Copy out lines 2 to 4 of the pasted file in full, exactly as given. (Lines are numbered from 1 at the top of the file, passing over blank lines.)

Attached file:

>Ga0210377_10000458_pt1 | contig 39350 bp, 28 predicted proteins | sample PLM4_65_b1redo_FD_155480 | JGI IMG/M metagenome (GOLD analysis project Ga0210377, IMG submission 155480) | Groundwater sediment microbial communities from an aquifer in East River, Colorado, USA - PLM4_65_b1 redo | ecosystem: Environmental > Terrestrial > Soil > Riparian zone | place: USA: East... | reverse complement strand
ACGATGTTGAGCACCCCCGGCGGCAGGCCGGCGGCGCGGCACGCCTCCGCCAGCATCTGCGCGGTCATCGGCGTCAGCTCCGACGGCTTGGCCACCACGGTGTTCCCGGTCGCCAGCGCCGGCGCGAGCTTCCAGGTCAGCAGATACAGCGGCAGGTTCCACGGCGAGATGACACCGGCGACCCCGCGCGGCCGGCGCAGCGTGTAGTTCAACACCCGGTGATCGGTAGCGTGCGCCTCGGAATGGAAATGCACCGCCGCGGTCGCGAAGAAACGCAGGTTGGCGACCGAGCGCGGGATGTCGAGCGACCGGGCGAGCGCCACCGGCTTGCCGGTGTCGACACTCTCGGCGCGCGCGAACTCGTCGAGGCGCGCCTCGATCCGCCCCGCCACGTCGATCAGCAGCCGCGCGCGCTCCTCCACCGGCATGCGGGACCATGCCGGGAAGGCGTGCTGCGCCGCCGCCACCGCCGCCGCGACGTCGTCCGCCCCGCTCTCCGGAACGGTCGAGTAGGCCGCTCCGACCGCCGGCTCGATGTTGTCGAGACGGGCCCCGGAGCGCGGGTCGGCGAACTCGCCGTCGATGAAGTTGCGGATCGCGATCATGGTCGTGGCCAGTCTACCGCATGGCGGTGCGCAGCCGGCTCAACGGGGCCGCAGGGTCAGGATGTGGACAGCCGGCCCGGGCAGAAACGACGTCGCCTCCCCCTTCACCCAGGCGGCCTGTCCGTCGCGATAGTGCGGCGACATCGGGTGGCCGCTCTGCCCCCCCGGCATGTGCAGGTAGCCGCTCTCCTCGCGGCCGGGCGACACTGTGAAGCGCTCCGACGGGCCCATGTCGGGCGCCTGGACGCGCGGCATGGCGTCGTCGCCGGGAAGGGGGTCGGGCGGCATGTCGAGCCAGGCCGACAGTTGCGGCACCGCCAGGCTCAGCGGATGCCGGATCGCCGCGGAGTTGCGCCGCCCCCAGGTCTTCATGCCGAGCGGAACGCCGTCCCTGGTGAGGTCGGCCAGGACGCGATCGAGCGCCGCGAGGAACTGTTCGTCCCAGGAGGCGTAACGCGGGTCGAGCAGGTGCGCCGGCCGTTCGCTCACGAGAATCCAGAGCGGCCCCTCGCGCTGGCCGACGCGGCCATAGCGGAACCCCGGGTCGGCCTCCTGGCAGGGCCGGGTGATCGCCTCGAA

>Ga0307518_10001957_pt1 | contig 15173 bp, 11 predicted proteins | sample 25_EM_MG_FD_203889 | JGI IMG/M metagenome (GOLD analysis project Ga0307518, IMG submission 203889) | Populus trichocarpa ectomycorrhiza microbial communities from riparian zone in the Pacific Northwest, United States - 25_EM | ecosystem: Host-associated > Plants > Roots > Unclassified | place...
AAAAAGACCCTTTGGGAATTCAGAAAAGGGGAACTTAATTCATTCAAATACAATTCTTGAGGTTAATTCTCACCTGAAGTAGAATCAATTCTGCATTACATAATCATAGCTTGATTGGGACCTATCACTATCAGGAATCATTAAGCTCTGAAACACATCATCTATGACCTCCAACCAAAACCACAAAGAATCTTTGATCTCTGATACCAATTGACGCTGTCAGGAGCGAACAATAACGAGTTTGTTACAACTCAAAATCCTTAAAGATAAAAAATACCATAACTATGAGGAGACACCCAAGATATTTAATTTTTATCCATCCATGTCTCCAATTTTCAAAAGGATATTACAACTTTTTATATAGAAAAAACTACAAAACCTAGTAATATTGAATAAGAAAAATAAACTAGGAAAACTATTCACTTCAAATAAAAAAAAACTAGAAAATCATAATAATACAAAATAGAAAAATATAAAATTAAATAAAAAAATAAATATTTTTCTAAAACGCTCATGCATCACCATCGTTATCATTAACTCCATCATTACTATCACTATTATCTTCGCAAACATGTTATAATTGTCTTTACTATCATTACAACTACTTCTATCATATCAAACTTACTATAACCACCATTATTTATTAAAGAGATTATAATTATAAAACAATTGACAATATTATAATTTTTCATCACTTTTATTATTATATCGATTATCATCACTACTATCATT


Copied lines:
ACGATGTTGAGCACCCCCGGCGGCAGGCCGGCGGCGCGGCACGCCTCCGCCAGCATCTGCGCGGTCATCGGCGTCAGCTCCGACGGCTTGGCCACCACGGTGTTCCCGGTCGCCAGCGCCGGCGCGAGCTTCCAGGTCAGCAGATACAGCGGCAGGTTCCACGGCGAGATGACACCGGCGACCCCGCGCGGCCGGCGCAGCGTGTAGTTCAACACCCGGTGATCGGTAGCGTGCGCCTCGGAATGGAAATGCACCGCCGCGGTCGCGAAGAAACGCAGGTTGGCGACCGAGCGCGGGATGTCGAGCGACCGGGCGAGCGCCACCGGCTTGCCGGTGTCGACACTCTCGGCGCGCGCGAACTCGTCGAGGCGCGCCTCGATCCGCCCCGCCACGTCGATCAGCAGCCGCGCGCGCTCCTCCACCGGCATGCGGGACCATGCCGGGAAGGCGTGCTGCGCCGCCGCCACCGCCGCCGCGACGTCGTCCGCCCCGCTCTCCGGAACGGTCGAGTAGGCCGCTCCGACCGCCGGCTCGATGTTGTCGAGACGGGCCCCGGAGCGCGGGTCGGCGAACTCGCCGTCGATGAAGTTGCGGATCGCGATCATGGTCGTGGCCAGTCTACCGCATGGCGGTGCGCAGCCGGCTCAACGGGGCCGCAGGGTCAGGATGTGGACAGCCGGCCCGGGCAGAAACGACGTCGCCTCCCCCTTCACCCAGGCGGCCTGTCCGTCGCGATAGTGCGGCGACATCGGGTGGCCGCTCTGCCCCCCCGGCATGTGCAGGTAGCCGCTCTCCTCGCGGCCGGGCGACACTGTGAAGCGCTCCGACGGGCCCATGTCGGGCGCCTGGACGCGCGGCATGGCGTCGTCGCCGGGAAGGGGGTCGGGCGGCATGTCGAGCCAGGCCGACAGTTGCGGCACCGCCAGGCTCAGCGGATGCCGGATCGCCGCGGAGTTGCGCCGCCCCCAGGTCTTCATGCCGAGCGGAACGCCGTCCCTGGTGAGGTCGGCCAGGACGCGATCGAGCGCCGCGAGGAACTGTTCGTCCCAGGAGGCGTAACGCGGGTCGAGCAGGTGCGCCGGCCGTTCGCTCACGAGAATCCAGAGCGGCCCCTCGCGCTGGCCGACGCGGCCATAGCGGAACCCCGGGTCGGCCTCCTGGCAGGGCCGGGTGATCGCCTCGAA

>Ga0307518_10001957_pt1 | contig 15173 bp, 11 predicted proteins | sample 25_EM_MG_FD_203889 | JGI IMG/M metagenome (GOLD analysis project Ga0307518, IMG submission 203889) | Populus trichocarpa ectomycorrhiza microbial communities from riparian zone in the Pacific Northwest, United States - 25_EM | ecosystem: Host-associated > Plants > Roots > Unclassified | place...
AAAAAGACCCTTTGGGAATTCAGAAAAGGGGAACTTAATTCATTCAAATACAATTCTTGAGGTTAATTCTCACCTGAAGTAGAATCAATTCTGCATTACATAATCATAGCTTGATTGGGACCTATCACTATCAGGAATCATTAAGCTCTGAAACACATCATCTATGACCTCCAACCAAAACCACAAAGAATCTTTGATCTCTGATACCAATTGACGCTGTCAGGAGCGAACAATAACGAGTTTGTTACAACTCAAAATCCTTAAAGATAAAAAATACCATAACTATGAGGAGACACCCAAGATATTTAATTTTTATCCATCCATGTCTCCAATTTTCAAAAGGATATTACAACTTTTTATATAGAAAAAACTACAAAACCTAGTAATATTGAATAAGAAAAATAAACTAGGAAAACTATTCACTTCAAATAAAAAAAAACTAGAAAATCATAATAATACAAAATAGAAAAATATAAAATTAAATAAAAAAATAAATATTTTTCTAAAACGCTCATGCATCACCATCGTTATCATTAACTCCATCATTACTATCACTATTATCTTCGCAAACATGTTATAATTGTCTTTACTATCATTACAACTACTTCTATCATATCAAACTTACTATAACCACCATTATTTATTAAAGAGATTATAATTATAAAACAATTGACAATATTATAATTTTTCATCACTTTTATTATTATATCGATTATCATCACTACTATCATT